This boutique property in the northern Sabi Sand Reserve was a gem. Built lovingly on a former family farm the lodge was ideally situated on the banks of the Chitwa Dam, providing a magnificent birding and wildlife setting. In addition to very good wild life viewing with a personable ranger we enjoyed the many qualities of the property itself.
One minute we were heading out on a game drive and the next the adrenaline was pumping as we raced to a sighting. We heard there were wild dogs in the area and that if we were lucky we might be able to see them. Our energetic guide had a reputation for being able to stay close to a wild dog pack so we had high hopes we might see the elusive animals. A wild dog viewing is a rare reward on a game viewing trip. Everyone in our game viewing vehicle was excited at the prospect of seeing them.
On our most recent game viewing trip to South Africa we discovered the luxury of direct flights to and from the airport in Johannesburg and the game reserves in and near the famous Kruger National Park. In previous safari trips we had either flown to a regional airport and driven a couple of hours to our lodges or driven six to eight hours directly from the city to the lodges. In either case it was necessary to drive an hour on very bumpy unpaved roads within the reserves without cell phone signal or the ability to get out of our vehicles because of the wild animals in the area.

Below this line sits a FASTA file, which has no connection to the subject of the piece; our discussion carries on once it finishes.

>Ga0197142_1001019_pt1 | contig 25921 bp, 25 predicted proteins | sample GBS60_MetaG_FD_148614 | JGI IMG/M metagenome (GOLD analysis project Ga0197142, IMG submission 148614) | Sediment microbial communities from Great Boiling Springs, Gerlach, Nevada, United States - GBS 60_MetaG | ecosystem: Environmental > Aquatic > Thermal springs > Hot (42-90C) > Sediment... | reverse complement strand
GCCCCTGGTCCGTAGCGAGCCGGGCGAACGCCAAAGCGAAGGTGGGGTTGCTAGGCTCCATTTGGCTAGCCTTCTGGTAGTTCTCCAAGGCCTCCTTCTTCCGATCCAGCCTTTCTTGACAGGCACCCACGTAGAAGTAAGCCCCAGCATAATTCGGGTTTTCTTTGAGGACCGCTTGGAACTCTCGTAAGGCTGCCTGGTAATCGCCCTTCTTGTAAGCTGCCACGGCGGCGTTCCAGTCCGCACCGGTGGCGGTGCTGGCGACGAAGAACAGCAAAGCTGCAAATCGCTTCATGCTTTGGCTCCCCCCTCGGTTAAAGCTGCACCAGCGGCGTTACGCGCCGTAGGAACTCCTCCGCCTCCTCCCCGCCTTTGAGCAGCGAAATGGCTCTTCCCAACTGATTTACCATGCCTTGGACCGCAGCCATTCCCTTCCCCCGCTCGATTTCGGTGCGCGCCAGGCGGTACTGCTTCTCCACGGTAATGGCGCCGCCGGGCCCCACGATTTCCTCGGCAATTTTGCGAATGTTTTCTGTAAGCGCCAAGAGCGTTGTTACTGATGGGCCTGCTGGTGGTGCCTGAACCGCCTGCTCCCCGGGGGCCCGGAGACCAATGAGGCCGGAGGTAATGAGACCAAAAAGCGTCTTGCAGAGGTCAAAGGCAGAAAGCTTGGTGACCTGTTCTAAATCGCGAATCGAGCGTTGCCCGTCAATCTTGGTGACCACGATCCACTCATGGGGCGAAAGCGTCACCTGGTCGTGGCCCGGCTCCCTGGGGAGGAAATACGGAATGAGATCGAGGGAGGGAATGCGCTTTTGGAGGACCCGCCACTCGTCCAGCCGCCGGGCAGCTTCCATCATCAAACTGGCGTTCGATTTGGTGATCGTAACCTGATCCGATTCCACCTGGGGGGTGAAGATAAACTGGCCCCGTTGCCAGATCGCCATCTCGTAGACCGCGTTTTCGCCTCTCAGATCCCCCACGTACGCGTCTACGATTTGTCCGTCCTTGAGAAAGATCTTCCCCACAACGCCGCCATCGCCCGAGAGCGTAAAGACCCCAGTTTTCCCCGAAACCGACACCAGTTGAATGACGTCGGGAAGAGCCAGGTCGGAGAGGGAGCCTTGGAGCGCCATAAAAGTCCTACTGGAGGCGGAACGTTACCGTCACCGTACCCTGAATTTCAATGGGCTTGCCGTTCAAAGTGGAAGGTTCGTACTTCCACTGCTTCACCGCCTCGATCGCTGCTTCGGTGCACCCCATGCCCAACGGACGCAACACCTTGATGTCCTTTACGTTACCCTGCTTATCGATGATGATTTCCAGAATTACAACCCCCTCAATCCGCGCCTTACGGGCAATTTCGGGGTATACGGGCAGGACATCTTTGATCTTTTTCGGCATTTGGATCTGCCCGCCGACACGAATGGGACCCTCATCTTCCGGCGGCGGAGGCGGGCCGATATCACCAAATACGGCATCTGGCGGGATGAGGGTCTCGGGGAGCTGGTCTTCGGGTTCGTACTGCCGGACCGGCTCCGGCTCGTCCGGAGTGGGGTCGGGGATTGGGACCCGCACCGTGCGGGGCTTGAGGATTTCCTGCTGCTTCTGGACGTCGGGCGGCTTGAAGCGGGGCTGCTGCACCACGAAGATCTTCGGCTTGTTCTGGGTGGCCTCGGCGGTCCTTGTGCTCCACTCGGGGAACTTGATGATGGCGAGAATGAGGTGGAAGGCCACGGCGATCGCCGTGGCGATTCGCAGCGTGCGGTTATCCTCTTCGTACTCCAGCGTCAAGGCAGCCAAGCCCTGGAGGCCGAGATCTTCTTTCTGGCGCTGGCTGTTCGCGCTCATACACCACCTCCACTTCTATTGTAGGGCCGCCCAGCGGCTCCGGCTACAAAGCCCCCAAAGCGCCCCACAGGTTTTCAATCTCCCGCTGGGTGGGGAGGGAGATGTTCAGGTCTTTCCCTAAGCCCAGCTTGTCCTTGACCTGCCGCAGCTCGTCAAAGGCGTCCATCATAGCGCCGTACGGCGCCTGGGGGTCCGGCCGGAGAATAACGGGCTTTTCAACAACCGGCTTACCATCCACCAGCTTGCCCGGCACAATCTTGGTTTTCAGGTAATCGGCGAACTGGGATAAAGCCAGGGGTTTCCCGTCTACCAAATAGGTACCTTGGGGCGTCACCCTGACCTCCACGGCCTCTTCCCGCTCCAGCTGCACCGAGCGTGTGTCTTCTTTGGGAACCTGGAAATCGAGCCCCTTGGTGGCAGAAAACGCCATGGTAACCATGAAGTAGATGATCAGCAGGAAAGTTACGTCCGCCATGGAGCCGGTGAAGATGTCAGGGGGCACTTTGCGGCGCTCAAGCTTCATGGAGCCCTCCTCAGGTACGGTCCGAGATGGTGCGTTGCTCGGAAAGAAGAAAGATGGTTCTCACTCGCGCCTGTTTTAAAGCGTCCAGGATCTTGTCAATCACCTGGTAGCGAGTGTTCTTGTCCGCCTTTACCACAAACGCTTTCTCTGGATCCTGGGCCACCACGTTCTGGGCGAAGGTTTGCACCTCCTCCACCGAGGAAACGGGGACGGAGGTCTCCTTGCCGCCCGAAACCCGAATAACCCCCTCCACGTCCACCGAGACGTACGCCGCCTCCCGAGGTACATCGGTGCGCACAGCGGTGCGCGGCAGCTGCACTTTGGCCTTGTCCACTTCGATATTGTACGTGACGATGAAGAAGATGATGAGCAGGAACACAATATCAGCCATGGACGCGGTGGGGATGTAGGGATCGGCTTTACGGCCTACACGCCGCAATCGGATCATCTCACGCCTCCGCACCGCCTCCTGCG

This lodge, named for two lions from the Swahili word Simba for lion and Mbili for two, offered extraordinary Big Five game viewing during our stay. The lodge, situated on the banks of the Manyeleti River facing the Manyeleti Plains, was named for a Bremen, Germany adventurer of legend who was purportedly attacked by two lions on his first night in the bush.
Kirkman’s Kamp was named for Lawrence Henry “Harry” Kirkman, a hunter turned conservationist, who established the property as a family cattle farm in the early 1900s. It was one of only two properties we have visited with access to the Sabi and Sand rivers of the well known Sabi Sand Reserve where it is located. Perhaps because of its proximity to two rivers this well run property also offered excellent birding.
After a warm greeting from Tom Rutherford, the lodge manager, we walked from the parking area down a few steps and across a paved pathway through a garden to the doorless entrance of the main building of Singita Ebony Lodge. The first thing I noticed as we walked past the comfortable and worn looking colorful furniture in the main area was the memorable view of the Sand River across the room and the ebony tree for which the property was named that pierced through the wood deck. From where we stood we could see the ochre colored river snake by on its journey east and later south across the Sabi Sand Reserve.